But here’s the thing about Tough Mudder: Once you sign up, it takes on a life of its own. My friend was already vested in this, he’d trained hard; and a second friend had taken the day off to be a Tough Mudder spectator (yes, your friends really will pay to watch you get electrocuted). I couldn’t back out now, especially after my friend reminded me of the many veterans, sometimes without limbs, who tackle this course.

In the wee hours of the morning, one August day, we converged, along with thousands more, on a field in southeastern Ohio. That’s when something happened. Something I didn’t expect.

Tough Mudder's Boa Constrictor

A Mudder heads into the Boa Constrictor … and there’s only one way out.

Whatever yesterday, or the day before, had brought quickly faded to this moment — to the field down below and the plume of orange smoke rising from it. I could hear the roar of the crowd and the Hype Man, standing with mic in hand; he soon led us all in a pledge to help each other.

Really? Do Tough Mudders really help each other?

I’d had my pre-race jitters, especially after the news out of Maryland. But less than 2 miles in, when I sprained my ankle, I felt like I was being surrounded by a hen of concerned mothers, as several Tough Mudder participants flagged down one of the many medic teams circling on the outskirts of the field in golf carts. I did a few stretches, and kept on going.

I could rattle off the list of obstacle courses my friend and I tackled that day: The terror and euphoria of the Arctic Enema … the glory of the Berlin Wall, which, in the words of good ole Frank, “I did my way.” I could talk about the Funky Monkey. And the towering Everest. But what I was left with most, after more than 3 hours of trudging through mud and electricity and barbed wire, was a very simple feeling: Accomplishment. And trust.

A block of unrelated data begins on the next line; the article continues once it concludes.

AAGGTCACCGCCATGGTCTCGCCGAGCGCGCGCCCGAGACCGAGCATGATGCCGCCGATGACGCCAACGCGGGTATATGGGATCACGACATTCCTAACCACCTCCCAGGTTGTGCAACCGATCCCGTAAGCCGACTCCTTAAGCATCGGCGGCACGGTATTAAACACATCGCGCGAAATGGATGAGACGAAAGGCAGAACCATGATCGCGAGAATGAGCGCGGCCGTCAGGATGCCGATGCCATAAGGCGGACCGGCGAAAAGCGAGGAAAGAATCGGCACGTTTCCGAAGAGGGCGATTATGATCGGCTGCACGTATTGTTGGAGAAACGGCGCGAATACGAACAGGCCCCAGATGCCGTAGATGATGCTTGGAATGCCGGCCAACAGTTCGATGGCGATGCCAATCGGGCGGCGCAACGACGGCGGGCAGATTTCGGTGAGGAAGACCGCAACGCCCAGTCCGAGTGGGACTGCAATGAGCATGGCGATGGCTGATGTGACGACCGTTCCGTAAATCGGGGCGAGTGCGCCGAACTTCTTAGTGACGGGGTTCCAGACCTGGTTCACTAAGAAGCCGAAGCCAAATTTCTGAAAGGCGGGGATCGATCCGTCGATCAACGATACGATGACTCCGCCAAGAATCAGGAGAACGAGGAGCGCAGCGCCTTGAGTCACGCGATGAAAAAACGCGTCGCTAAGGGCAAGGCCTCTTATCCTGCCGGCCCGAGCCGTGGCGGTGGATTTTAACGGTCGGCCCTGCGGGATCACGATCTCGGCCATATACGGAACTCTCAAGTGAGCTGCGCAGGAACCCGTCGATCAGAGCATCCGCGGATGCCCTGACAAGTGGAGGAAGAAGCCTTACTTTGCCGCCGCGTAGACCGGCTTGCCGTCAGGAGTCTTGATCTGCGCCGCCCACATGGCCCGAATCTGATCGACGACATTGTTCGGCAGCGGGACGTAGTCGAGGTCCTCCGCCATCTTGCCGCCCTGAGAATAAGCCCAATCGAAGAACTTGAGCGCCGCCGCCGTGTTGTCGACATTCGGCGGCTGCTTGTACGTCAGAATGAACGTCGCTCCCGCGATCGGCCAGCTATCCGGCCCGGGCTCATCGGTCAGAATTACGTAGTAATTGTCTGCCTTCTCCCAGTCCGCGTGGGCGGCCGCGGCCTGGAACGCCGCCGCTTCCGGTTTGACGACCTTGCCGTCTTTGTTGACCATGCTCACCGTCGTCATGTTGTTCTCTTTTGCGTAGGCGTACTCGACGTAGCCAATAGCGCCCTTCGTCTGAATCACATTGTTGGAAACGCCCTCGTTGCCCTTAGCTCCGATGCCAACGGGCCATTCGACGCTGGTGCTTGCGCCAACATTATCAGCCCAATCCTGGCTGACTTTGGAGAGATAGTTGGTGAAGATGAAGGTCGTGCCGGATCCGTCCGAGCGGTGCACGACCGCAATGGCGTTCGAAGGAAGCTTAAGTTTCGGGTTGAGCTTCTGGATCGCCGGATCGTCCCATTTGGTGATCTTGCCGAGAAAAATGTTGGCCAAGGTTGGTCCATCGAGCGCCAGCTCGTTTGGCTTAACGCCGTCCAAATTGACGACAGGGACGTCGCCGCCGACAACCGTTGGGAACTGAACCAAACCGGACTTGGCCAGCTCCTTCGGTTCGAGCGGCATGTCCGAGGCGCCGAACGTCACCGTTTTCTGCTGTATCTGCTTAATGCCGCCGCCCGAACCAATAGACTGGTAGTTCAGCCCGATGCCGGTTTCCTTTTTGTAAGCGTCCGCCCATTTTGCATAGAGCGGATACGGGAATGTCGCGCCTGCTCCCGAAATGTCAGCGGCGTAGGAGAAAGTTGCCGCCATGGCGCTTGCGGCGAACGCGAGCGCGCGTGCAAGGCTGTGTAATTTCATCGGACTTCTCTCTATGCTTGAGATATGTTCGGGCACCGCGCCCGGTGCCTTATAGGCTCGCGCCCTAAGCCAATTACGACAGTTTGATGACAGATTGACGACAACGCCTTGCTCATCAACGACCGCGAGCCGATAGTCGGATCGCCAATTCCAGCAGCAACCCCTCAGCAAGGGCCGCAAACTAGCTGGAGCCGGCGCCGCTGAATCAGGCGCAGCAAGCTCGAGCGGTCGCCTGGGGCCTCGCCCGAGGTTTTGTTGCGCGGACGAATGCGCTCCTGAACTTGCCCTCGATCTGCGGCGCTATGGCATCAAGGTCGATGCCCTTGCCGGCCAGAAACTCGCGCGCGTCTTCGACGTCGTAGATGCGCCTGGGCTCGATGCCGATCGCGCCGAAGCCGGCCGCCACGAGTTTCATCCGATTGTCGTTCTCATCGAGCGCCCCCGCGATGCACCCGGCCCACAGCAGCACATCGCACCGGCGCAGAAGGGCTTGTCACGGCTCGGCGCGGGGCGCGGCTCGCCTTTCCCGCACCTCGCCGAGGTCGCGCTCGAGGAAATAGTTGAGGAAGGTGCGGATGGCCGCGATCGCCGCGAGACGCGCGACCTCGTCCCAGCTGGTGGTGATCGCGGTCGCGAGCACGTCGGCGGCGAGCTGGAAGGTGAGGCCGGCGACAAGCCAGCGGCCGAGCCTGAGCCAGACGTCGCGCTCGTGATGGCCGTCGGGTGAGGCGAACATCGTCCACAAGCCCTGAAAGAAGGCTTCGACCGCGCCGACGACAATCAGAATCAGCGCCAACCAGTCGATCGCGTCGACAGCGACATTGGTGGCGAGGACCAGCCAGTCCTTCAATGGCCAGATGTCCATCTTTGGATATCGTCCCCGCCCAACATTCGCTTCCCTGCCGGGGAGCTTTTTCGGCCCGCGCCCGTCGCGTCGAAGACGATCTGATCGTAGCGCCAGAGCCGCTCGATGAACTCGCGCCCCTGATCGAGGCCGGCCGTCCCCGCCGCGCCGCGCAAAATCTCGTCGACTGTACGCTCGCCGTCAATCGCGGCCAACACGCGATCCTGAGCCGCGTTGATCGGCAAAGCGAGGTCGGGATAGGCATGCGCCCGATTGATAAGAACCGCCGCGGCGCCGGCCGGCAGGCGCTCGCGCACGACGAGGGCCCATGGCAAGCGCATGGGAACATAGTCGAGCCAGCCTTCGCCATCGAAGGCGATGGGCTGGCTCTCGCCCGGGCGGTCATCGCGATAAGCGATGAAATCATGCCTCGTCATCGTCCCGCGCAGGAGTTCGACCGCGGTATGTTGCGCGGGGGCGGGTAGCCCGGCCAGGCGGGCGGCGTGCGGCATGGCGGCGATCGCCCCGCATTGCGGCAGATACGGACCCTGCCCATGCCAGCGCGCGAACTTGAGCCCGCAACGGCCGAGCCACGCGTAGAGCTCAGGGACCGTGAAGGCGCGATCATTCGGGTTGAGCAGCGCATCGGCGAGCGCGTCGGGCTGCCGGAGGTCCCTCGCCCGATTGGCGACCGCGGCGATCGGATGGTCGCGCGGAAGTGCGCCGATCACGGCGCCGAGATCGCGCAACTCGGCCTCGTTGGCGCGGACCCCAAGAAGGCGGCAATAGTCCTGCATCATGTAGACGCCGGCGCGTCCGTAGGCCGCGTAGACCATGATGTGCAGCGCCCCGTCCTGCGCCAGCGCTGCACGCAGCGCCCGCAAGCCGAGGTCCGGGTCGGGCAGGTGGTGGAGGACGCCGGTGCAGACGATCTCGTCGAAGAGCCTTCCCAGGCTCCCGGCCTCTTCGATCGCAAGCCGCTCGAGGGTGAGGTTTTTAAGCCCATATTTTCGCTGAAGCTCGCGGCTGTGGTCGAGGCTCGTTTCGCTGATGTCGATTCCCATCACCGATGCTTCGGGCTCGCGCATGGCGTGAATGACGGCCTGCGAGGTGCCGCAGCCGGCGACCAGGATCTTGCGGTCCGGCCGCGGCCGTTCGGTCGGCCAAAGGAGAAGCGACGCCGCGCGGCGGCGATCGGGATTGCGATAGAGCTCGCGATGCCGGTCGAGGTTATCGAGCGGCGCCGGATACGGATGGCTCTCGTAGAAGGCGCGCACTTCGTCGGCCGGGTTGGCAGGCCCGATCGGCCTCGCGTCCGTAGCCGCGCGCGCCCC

You tackle 1 course, and then another, and then something happens: You start feeling like you can do more. And be more. But it doesn’t happen alone. As you make your way up a steep, slippery slope, with the tread of your feet giving way to mud and no anchor in sight, something happens. Somewhere, out of nowhere, a hand reaches for you and tells you to grab on. You’re pulled forward, and before you can even say thank you, that person is gone.

Tough Mudder Pittsburgh

Flexing up with fellow Tough Mudder Colin Campbell at the finish line.

It’s that kind of moment I found that day, in the fields outside of Belmont, OH; and it just may be the prevailing snapshot that many people — more than 1.3 million worldwide, to date — are left with once they’re christened with their orange headbands and toast each other over a round of Dos Equis.

After months of training, after hitting the mud … and surviving the barbed wire … and the 10,000 volts of electricity, you just may be left with one very simple feeling: Getting in shape never felt so good. Here’s how to get started.

4 Responses

  1. Kecia says:

    Good Job Lisa

  2. Samer Kokaly says:

    Good Job Lisa, all the best

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Lisa SinghLisa Singh is an Interactive Producer at Her multimedia career has spanned print and online publications. One of her first stories involved following a convicted felon into the Mexican...